With the price of oil
soaring in recent weeks, politicians around the world are scrambling
to react. The price of the benchmark ‘Brent’ crude oil has
increased by almost 90%
in just 12 months, to around $115 a barrel. Now some
speculators are betting that the price is headed towards $200
a barrel, which would spell global economic chaos.
In Spain, the
government has already moved to reduce the highway speed limit and
lower train fares to save fuel. In the UK, the Conservative coalition
government was proposing to increase the speed limit but is now
suddenly reversing course and looking to take sudden action to cut
oil consumption. According to the Observer,
UK energy secretary, Chris Huhne, says they don’t have much choice.
“Getting off the oil hook is made all the more urgent by the
crisis in the Middle East. We cannot afford to go on relying on such
a volatile source of energy.” The problem for the UK government
is that they were counting on cheap oil, and made no preparation for
The fact is that our
governments were warned about the potential for a destructive cycle
of oil price spikes and economic crashes years ago. For example in
the wake of the 2004 oil price spike, the US Department of Energy’s
Report’ warned of exactly this likelihood. Hirsch
recommended an immediate crash program to reduce US dependence on
oil, noting that even 20 years would be a tight time frame to make
the necessary changes.
In 2005, the
International Energy Agency published Saving
Oil in a Hurry which focused on emergency
measures that could be taken to rapidly reduce transportation oil
consumption with some advance preparation. Recommended measures
include having plans to quickly create networks of bus and cycling
lanes. But it seems that most governments are not prepared, and are
now flailing about instead of implementing plans.
In BC, governments are
still acting as if oil was going to be cheap and plentiful forever.
Instead of taking logical steps to reduce oil dependency and protect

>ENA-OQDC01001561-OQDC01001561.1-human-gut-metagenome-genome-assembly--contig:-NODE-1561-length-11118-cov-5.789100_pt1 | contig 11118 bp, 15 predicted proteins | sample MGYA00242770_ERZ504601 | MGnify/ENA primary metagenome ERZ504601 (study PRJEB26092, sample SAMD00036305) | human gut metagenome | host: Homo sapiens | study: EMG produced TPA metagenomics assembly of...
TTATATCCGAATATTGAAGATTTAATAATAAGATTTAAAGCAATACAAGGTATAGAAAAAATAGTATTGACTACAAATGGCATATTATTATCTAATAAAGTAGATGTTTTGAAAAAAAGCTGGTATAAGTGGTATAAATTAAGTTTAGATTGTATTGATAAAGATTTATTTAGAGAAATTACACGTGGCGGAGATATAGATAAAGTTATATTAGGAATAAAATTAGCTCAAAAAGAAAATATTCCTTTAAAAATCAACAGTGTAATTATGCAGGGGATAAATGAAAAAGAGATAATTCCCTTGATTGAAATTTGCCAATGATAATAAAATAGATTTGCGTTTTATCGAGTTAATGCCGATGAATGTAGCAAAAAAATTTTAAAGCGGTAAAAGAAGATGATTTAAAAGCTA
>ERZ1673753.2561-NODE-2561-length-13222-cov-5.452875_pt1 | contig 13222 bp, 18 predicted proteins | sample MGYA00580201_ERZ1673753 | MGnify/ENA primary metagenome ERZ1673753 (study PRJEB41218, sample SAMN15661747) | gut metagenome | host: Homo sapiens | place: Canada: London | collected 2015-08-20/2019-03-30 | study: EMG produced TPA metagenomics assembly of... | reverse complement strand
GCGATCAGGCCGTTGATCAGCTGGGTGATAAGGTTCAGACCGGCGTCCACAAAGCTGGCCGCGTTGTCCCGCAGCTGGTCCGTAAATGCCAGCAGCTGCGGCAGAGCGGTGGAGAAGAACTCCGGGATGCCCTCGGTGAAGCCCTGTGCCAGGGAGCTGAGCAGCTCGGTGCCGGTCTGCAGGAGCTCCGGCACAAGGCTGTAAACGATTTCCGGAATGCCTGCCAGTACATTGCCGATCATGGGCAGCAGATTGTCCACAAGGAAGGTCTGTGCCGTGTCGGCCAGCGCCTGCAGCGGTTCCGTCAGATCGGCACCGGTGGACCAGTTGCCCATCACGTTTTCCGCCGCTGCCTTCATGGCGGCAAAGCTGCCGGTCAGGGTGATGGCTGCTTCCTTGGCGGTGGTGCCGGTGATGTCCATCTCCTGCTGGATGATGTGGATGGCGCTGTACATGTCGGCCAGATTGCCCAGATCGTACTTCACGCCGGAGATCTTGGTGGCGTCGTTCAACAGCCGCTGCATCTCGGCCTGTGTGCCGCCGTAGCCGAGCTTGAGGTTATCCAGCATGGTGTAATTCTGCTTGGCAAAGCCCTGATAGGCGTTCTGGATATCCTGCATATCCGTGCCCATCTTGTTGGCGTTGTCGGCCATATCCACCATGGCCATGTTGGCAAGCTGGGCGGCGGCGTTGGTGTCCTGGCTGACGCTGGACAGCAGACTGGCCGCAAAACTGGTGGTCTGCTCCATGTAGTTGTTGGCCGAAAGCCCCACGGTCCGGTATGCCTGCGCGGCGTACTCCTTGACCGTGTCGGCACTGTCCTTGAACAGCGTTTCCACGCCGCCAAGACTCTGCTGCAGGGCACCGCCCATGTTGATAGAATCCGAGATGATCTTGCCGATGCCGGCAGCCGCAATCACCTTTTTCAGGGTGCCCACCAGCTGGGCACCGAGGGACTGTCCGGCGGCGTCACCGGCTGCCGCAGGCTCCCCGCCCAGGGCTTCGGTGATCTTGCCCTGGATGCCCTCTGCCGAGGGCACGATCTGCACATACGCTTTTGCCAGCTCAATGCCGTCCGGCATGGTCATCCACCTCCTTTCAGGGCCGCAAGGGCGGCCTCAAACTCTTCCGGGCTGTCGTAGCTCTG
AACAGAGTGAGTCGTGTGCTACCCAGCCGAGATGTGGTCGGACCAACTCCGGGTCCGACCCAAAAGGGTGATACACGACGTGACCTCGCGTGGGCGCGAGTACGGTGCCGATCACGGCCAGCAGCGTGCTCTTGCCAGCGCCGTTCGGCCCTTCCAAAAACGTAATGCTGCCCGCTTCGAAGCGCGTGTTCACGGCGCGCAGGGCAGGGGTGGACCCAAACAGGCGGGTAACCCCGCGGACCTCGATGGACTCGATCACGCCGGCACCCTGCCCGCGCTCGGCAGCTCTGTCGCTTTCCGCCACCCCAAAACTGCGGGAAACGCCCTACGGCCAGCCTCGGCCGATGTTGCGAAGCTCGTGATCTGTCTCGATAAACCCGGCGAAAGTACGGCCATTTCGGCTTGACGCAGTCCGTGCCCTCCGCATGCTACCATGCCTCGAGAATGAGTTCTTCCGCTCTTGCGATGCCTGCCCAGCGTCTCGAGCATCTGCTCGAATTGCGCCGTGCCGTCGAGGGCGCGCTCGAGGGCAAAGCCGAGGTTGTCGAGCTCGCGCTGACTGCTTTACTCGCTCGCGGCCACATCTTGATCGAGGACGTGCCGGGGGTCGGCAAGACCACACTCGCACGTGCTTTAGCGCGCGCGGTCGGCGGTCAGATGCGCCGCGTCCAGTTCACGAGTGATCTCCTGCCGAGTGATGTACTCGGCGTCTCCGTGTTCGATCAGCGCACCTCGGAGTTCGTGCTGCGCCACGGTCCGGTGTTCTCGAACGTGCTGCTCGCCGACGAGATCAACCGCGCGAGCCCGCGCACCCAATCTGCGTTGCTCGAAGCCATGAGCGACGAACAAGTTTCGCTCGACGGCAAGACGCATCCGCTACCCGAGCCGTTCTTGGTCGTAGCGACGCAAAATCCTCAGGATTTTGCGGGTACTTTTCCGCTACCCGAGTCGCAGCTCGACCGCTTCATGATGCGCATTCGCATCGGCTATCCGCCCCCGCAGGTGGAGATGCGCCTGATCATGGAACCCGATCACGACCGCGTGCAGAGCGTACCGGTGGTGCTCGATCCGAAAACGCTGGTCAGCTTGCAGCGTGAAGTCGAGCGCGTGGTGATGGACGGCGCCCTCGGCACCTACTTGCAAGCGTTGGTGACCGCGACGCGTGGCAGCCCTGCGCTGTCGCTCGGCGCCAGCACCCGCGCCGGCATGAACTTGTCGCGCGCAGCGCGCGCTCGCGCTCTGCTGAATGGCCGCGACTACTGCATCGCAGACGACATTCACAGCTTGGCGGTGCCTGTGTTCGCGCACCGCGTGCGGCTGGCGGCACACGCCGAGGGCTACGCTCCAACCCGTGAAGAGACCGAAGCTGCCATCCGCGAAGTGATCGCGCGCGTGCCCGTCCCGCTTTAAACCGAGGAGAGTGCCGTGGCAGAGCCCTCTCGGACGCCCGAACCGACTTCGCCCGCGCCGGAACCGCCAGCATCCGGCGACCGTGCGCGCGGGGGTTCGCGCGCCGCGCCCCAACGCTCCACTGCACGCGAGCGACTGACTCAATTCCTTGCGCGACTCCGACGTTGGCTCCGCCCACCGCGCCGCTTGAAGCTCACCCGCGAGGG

families from oil price shocks, the Campbell administration has spent
more and more on road and freeway expansions. For example, according
Canada, in 2008/2009 the BC provincial government
spent over $2.2 billion on roads and Bridges, up from $1.2 billion in
2001/2002. Much of this was spent on roadway expansions. In
contrast, the provincial government reported spending only $660
million on transit and nothing on BC railways.
Some of these roadway
expansion projects, such as the Golden Ears and Port Mann freeway
bridges, are supposed to be paid for by tolls. But even before the
most recent oil price spike, traffic and toll revenue was far below
what is needed to break even on the Golden Ears Bridge so TransLink
funds have been diverted from transit to pay for a mostly empty
freeway bridge. The new Port Mann Bridge and freeway expansion
represents $3.1 billion dollars that could have been invested in
transportation for the future such as electric
trains, light rail and trolley buses.
Authority recently restarted plans to build another
container terminal on the environmentally sensitive
Roberts Bank in Delta, on the assumption that international trade
will increase drastically in the coming decades. Our ports have a
large amount of excess capacity after Port Metro Vancouver recently
increased capacity at Deltaport by 50 percent and a new container
port was opened in Prince Rupert. The director of SFU’s urban
studies program, Anthony Perl, maintains that with
increasing oil prices long-distance trade
will decline in the future rather than increase.
It is time to admit
that the age of cheap and easily accessible oil is over. The
remaining oil and petroleum gas is largely ‘unconventional’
supplies such as the tar sands. The cost of production of these
sources is high, but the environmental and social costs are even
greater concerns. For example, much of the gasoline and diesel we
burn in BC is now produced from tar sands bitumen – a process that
uses huge amounts of petroleum gas. Much of the gas burned in the tar
sands comes from BC and is extracted by hydraulic
fracturing or ‘fracking‘ which result in
widespread water contamination.
The problem is not only
that our politicians are not prepared to make the changes needed to
overcome our excessive oil dependence. It is also that as soon as the
oil price roller coaster heads down hill again, they will once again
try to convince themselves that nothing significant has changed.
Like with global
warming, our leaders are mainly not prepared to lead. Ordinary people
are going to have to propose real solutions and oppose the most
destructive megaprojects our politicians dream up – such as the
North and South
Fraser Perimeter Road freeways.